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01.12.2012 | Case report | Ausgabe 1/2012 Open Access

World Journal of Surgical Oncology 1/2012

Surgical treatment for thyrotoxic hypokalemic periodic paralysis: case report

World Journal of Surgical Oncology > Ausgabe 1/2012
Yi-Chu Lin, Che-Wei Wu, Hui-Chun Chen, Hsiu-Ya Chen, I-Cheng Lu, Cheng-Jing Tsai, Wen-Rei Kuo, Feng-Yu Chiang
Wichtige Hinweise

Competing interests

The authors declare that they have no competing interests.

Authors' contributions

YCL, CWW: Data collection, manuscript composition and submission. HCC, HYC, ICL: Took part in the care of the patient, performed literature search, and helped with manuscript preparation. WRK, FYC: Critical revision and supervision, study conception and design.
All authors read and approved the final manuscript.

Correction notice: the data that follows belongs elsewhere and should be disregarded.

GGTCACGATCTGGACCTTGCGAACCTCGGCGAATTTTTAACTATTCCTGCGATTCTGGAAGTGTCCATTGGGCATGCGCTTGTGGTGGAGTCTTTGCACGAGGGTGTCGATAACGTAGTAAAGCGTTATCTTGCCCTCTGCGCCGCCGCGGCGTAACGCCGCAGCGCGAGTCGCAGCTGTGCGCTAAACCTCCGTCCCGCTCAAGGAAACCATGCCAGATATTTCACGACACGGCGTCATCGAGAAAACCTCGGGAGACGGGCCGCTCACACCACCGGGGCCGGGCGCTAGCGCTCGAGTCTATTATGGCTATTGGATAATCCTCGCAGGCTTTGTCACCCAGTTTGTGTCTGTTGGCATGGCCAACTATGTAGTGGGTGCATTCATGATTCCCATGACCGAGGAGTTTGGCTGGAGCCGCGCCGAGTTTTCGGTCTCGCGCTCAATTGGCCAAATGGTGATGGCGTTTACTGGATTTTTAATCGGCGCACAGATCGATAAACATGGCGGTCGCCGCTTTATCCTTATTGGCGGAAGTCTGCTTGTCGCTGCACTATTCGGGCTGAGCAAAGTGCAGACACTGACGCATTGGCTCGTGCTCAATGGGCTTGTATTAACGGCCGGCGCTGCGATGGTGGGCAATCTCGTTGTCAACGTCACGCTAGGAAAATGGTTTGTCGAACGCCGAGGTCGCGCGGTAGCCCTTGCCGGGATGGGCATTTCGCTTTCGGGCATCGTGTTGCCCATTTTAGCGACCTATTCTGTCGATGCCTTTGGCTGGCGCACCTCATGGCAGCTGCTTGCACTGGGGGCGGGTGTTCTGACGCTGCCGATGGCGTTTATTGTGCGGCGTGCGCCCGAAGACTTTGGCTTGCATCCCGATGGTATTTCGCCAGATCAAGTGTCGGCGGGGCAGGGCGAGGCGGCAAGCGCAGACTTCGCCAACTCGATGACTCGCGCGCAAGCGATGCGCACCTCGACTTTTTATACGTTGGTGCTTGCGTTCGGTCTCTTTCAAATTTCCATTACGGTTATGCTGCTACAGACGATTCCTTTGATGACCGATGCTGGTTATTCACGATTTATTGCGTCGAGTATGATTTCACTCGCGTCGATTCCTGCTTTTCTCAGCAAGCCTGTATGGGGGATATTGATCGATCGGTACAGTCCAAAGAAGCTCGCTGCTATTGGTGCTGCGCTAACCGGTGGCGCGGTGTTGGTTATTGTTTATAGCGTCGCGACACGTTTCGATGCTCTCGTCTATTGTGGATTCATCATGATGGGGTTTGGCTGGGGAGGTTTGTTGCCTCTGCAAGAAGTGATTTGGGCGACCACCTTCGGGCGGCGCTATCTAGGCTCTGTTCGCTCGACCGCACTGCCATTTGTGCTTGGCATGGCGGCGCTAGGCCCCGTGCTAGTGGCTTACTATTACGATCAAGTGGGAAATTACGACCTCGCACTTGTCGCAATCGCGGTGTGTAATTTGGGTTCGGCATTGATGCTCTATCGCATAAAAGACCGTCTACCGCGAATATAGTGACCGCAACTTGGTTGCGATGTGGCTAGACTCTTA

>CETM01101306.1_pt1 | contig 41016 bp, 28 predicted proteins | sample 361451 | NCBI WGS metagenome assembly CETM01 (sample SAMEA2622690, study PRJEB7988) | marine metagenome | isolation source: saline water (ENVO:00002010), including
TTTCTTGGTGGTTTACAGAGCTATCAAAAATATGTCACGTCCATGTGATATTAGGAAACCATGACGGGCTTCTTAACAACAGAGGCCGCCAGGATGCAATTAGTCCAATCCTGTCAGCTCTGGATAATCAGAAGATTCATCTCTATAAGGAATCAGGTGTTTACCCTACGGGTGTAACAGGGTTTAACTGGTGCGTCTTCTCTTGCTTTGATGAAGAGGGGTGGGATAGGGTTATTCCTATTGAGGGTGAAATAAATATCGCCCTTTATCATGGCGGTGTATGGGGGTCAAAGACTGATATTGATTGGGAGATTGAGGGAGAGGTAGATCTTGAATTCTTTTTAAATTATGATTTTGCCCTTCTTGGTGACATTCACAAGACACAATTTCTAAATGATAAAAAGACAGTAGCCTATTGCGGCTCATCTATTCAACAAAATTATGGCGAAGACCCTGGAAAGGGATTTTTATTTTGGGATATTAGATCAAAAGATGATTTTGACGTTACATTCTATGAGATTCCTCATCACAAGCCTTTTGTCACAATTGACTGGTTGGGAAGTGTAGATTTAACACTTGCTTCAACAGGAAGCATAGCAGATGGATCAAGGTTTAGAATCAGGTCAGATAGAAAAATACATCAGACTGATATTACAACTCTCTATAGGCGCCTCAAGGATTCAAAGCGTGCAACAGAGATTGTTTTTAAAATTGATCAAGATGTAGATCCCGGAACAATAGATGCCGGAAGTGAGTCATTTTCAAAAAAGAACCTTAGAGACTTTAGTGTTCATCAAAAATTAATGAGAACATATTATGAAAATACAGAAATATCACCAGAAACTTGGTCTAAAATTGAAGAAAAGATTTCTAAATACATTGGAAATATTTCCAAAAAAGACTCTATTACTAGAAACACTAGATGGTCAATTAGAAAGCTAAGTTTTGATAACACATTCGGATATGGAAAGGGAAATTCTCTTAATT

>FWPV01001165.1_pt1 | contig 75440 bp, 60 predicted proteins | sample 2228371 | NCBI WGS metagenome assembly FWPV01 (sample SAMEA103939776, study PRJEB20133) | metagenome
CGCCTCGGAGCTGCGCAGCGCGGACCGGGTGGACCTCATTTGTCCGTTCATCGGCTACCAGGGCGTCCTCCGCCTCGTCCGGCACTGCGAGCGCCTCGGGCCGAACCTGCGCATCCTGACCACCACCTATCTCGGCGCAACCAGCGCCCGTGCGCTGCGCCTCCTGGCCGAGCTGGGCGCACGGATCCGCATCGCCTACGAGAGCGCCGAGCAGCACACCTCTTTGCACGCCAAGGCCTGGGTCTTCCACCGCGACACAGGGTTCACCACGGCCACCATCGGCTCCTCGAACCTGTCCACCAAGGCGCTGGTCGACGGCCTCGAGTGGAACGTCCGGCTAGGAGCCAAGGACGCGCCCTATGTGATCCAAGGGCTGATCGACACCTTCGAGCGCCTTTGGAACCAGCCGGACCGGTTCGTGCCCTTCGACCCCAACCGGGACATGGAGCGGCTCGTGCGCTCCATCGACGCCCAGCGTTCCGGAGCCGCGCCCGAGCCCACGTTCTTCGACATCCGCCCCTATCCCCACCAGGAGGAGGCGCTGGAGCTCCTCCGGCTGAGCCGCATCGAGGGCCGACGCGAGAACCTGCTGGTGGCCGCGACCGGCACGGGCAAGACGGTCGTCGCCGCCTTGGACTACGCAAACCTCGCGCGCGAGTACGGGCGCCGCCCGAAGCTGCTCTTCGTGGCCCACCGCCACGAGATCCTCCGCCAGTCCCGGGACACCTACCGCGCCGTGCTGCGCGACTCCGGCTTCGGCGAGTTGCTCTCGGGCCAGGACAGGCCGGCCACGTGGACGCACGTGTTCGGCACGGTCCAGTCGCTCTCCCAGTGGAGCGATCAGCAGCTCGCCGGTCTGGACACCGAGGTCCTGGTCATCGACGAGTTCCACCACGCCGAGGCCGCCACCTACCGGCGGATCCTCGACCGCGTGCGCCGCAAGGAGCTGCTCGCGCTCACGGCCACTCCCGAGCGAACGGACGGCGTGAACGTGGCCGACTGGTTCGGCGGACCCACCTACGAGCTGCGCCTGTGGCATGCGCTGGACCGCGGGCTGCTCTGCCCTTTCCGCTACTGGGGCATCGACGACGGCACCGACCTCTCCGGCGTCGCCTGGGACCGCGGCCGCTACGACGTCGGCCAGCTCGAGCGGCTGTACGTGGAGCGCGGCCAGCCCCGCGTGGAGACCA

Thyrotoxic hypokalemic periodic paralysis (THPP) is a rare, potentially life-threatening endocrine emergency. It is characterized by recurrent muscle weakness and hypokalemia. Because many THPP patients do not have obvious symptoms and signs of hyperthyroidism, misdiagnosis may occur. The published studies revealed that definitive therapy for THPP is control of hyperthyroidism by medical therapy, radioactive iodine or surgery, but the long-term post-operative follow-up result was not observed. We reported two cases of medically refractory THPP with recurrent paralysis of extremities and hypokalemia, and both were combined with thyroid nodules. Both patients were treated with total thyroidectomy; the pathology revealed that one is Graves' disease with thyroid papillary carcinoma, and the other is adenomatous goiter with papillary hyperplasia. No episode of periodic paralysis was noted and laboratory evaluation revealed normal potassium level during the post-operative follow up. Our experience suggests that total thyroidectomy by experienced surgeon is an appropriate and definite treatment for medically refractory THPP, especially in cases combined with thyroid nodules.
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